and we were in Boston that morning. My wife was actually scheduled to be on that American Airlines flight and we cancelled like a
day and a half before.
JFH (Amy): Yeah! I heard about this whole thing on a local radio station as I was driving to work
one night. They had a taped interview that they did with you that they later played and I heard you introducing the song and saying
all of that. I thought to myself "Oh my gosh, your wife could totally not be here right now."
*John and Brian get goosebumps* Yeah, I wouldn't have my little boy either. Life wouldn't be the same. But he (Billy Mann) wrote that song based upon doing a studio session. When he showed up to the studio to produce the session, none of the players came that morning. He was upset. He started calling everybody asking "Where're you at? Where's my guitarist? Where's my drummer? Where's my keyboard player?" He was upset because he was paying these guys to come and do a session. He started calling and giving everybody grief saying "I'm paying for this session, let's go." And he was kinda preaching to the other guys. Billy Mann is Jewish, but he was connected in a way to this song and the worldly events of "how could someone really be gone without those closing words of goodbye." Everyone wants a little bit of closure in their life. I'm sure some of the students are dealing with that and some of the family members are dealing with that right now thinking "life is just too short and why? Why did that have to happen?" And you know, here we are talking about Christian music and being somewhat of an inspiration hopefully so people can band together and come together. It's sad that it takes events like this to make small communities and colleges become one or to even listen to the same song. I know in tragic times there are bonds and there are those movements and they have to happen in order to bring people together. But that song, I do that on my tour and its just - wow - I kind of just preface it with "this one's a hard one to do." You know? And as a father now, and the second verse talking about the girl that's being abducted and gets taken out of the street - that's the world that we live in. I think we're living in Revelations if you ask me. I think we're getting there. Trumpets are gonna be sounding pretty soon. I wanna be called up to the Big Leagues. Go ahead. Get me out of here *laughs*. But you know, that's kinda what Welcome Home is about: the homecoming of faith. Whether you're there or you're working on it, you can get there.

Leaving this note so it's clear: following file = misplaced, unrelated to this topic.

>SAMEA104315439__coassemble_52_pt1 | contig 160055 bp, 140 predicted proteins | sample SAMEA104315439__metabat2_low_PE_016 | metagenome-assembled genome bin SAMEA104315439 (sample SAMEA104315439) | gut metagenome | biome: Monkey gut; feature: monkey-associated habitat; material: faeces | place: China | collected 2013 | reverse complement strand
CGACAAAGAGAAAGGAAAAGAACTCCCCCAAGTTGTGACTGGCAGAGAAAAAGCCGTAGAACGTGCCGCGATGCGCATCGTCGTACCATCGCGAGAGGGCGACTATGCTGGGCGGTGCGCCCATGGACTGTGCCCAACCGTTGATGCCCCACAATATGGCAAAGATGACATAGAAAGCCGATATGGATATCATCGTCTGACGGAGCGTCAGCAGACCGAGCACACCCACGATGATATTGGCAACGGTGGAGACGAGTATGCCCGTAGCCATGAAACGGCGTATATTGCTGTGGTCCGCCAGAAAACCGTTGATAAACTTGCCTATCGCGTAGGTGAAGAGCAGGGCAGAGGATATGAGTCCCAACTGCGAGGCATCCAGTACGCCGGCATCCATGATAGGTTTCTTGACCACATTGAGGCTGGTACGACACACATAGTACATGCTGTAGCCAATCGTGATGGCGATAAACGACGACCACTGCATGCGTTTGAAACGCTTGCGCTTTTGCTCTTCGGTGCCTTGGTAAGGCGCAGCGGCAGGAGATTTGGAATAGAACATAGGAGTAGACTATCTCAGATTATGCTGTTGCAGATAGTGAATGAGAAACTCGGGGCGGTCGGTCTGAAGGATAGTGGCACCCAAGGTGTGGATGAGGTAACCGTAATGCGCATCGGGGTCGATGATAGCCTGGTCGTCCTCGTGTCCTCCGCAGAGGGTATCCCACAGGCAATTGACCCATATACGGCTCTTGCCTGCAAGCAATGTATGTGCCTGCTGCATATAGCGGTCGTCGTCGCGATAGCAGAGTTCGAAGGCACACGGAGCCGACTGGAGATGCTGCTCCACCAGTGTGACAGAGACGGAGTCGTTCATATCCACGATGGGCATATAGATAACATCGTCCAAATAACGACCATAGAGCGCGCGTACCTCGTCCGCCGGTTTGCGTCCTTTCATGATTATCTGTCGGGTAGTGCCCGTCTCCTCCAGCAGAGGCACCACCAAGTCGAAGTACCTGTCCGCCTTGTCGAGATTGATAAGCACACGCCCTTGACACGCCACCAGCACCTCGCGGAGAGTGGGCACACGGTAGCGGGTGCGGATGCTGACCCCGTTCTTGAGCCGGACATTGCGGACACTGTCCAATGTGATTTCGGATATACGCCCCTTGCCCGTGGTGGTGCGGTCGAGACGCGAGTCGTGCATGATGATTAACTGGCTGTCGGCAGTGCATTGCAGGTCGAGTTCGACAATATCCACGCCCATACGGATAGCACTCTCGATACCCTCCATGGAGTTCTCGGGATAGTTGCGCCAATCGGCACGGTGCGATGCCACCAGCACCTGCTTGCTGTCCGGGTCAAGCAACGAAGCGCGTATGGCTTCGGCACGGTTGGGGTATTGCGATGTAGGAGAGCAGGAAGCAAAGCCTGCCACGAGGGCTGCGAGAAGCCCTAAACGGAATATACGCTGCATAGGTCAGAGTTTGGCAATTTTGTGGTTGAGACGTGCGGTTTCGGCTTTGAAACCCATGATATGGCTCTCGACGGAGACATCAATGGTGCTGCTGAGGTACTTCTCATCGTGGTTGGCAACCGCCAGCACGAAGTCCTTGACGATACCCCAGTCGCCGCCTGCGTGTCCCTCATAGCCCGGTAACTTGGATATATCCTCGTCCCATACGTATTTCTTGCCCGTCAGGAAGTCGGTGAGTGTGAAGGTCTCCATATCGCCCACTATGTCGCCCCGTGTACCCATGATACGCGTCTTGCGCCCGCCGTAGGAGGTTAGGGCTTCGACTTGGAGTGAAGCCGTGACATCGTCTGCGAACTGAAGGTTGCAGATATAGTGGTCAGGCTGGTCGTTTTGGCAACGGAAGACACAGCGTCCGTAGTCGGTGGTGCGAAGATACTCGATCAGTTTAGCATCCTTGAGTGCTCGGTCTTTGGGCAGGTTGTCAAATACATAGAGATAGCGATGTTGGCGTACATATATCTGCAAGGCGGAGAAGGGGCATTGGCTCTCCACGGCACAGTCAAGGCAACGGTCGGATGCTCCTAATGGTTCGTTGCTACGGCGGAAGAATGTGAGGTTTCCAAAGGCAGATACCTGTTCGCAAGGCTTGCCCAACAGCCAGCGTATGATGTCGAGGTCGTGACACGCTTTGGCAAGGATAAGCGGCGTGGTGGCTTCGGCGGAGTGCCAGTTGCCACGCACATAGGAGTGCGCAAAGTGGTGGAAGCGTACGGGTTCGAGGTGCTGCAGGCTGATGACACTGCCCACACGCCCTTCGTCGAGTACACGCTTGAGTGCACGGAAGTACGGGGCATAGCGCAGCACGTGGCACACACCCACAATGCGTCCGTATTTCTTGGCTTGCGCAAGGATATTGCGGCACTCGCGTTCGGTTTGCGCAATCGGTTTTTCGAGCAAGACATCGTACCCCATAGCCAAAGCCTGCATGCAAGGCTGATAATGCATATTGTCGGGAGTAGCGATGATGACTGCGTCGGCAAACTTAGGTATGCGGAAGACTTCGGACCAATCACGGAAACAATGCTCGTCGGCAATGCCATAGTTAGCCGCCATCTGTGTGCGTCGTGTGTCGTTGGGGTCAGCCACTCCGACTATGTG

JFH (John): Any last comments?
Thank you guys for coming. Thanks to the listeners, to whoever's listening. To anybody and everybody. I just want the listeners to
know my heart and to know where I came from. I've been a born again believer since the age of 8. I've known that this is really what
God has called me to do for a long long time, but He's also allowed some amazing things to happen in my life as well. To Him be the
Glory. This isn't about me. One of the great things about Christian music is that it's not really about the artist; it's about that
message that we keep talking about. I enjoy that. I don't enjoy the glory. It's only a gift. David Nasser from Glory Revealed
would tell you that we're just supposed to be arrows walking around pointing up, walking around with a big billboard on our head.
Instead of a Backstreet Boy album, a big arrow! *laughter*
Brian Littrell's debut solo album Welcome Home is available now!